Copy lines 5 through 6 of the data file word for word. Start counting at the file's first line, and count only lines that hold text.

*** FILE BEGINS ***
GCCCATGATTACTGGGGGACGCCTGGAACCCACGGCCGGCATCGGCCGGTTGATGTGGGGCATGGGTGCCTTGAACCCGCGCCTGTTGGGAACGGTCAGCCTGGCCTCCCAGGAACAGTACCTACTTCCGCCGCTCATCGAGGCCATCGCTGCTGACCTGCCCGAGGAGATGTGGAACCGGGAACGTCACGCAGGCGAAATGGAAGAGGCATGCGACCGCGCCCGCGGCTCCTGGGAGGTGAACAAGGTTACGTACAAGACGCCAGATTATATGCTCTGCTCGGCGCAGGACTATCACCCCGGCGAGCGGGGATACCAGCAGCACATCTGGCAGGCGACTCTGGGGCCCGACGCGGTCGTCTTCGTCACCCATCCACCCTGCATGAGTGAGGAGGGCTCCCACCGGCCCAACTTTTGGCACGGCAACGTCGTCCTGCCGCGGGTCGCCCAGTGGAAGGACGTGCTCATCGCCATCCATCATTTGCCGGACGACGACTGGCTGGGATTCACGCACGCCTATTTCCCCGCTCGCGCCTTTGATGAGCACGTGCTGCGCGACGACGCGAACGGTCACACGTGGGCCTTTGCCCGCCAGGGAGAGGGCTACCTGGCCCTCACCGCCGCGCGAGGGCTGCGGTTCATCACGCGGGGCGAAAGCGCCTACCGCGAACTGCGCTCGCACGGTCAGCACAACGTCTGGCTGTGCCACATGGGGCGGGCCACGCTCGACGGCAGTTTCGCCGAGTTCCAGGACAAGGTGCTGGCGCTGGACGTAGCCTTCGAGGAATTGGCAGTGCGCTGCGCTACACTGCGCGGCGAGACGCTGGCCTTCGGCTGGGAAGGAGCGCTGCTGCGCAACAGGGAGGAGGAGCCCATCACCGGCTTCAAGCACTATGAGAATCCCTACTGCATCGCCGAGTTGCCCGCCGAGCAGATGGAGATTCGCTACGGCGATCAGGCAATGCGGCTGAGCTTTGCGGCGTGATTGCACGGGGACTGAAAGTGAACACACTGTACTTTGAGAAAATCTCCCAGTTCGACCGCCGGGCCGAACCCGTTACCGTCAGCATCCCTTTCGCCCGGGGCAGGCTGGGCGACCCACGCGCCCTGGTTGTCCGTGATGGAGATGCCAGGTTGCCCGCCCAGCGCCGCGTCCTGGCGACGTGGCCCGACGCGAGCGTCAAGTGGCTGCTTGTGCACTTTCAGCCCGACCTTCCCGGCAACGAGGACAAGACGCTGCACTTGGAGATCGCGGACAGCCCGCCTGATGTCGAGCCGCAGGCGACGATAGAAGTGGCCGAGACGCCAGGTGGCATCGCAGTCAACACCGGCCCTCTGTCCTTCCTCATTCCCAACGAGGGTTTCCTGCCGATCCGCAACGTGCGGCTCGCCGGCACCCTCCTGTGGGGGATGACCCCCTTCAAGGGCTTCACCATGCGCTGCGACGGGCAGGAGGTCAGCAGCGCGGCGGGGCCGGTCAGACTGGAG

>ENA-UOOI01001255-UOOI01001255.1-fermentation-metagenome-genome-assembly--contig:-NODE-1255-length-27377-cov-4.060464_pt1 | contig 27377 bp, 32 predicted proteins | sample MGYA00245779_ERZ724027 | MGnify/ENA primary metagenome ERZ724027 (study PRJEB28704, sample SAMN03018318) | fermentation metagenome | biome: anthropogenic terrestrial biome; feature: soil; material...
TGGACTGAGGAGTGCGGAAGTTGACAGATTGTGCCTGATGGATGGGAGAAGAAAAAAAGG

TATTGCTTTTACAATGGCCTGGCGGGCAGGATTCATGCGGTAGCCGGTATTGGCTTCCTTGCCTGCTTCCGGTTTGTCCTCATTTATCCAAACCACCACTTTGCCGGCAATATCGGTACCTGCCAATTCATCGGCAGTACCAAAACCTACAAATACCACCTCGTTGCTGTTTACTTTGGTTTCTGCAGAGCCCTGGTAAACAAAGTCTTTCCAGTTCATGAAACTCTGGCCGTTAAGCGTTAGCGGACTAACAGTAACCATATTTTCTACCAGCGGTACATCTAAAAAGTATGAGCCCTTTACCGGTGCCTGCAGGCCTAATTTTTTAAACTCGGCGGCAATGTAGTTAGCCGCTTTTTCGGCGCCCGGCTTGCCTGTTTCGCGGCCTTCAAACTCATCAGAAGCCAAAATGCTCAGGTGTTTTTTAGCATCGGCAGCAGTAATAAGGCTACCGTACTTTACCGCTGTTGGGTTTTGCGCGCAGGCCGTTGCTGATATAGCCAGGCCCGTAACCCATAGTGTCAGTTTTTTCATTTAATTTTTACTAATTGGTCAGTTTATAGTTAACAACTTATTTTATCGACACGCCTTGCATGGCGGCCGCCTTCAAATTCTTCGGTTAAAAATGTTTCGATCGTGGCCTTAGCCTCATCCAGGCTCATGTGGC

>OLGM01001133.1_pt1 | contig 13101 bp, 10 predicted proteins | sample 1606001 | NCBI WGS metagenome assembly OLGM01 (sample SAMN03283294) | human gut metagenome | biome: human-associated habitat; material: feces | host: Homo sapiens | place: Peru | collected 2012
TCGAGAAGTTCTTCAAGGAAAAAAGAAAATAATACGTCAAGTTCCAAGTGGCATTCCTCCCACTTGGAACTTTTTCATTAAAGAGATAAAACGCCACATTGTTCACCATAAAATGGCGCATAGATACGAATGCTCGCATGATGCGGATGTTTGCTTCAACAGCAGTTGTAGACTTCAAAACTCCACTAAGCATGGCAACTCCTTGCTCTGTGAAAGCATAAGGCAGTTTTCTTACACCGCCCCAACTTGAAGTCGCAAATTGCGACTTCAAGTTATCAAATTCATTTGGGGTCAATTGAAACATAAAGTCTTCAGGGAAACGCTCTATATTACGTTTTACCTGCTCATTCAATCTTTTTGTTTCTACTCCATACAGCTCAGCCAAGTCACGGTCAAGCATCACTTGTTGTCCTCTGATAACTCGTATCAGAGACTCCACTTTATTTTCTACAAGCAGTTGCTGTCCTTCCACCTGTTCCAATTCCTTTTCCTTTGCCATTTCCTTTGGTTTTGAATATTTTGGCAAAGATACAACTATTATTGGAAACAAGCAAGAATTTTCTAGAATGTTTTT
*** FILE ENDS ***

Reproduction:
>OLGM01001133.1_pt1 | contig 13101 bp, 10 predicted proteins | sample 1606001 | NCBI WGS metagenome assembly OLGM01 (sample SAMN03283294) | human gut metagenome | biome: human-associated habitat; material: feces | host: Homo sapiens | place: Peru | collected 2012
TCGAGAAGTTCTTCAAGGAAAAAAGAAAATAATACGTCAAGTTCCAAGTGGCATTCCTCCCACTTGGAACTTTTTCATTAAAGAGATAAAACGCCACATTGTTCACCATAAAATGGCGCATAGATACGAATGCTCGCATGATGCGGATGTTTGCTTCAACAGCAGTTGTAGACTTCAAAACTCCACTAAGCATGGCAACTCCTTGCTCTGTGAAAGCATAAGGCAGTTTTCTTACACCGCCCCAACTTGAAGTCGCAAATTGCGACTTCAAGTTATCAAATTCATTTGGGGTCAATTGAAACATAAAGTCTTCAGGGAAACGCTCTATATTACGTTTTACCTGCTCATTCAATCTTTTTGTTTCTACTCCATACAGCTCAGCCAAGTCACGGTCAAGCATCACTTGTTGTCCTCTGATAACTCGTATCAGAGACTCCACTTTATTTTCTACAAGCAGTTGCTGTCCTTCCACCTGTTCCAATTCCTTTTCCTTTGCCATTTCCTTTGGTTTTGAATATTTTGGCAAAGATACAACTATTATTGGAAACAAGCAAGAATTTTCTAGAATGTTTTT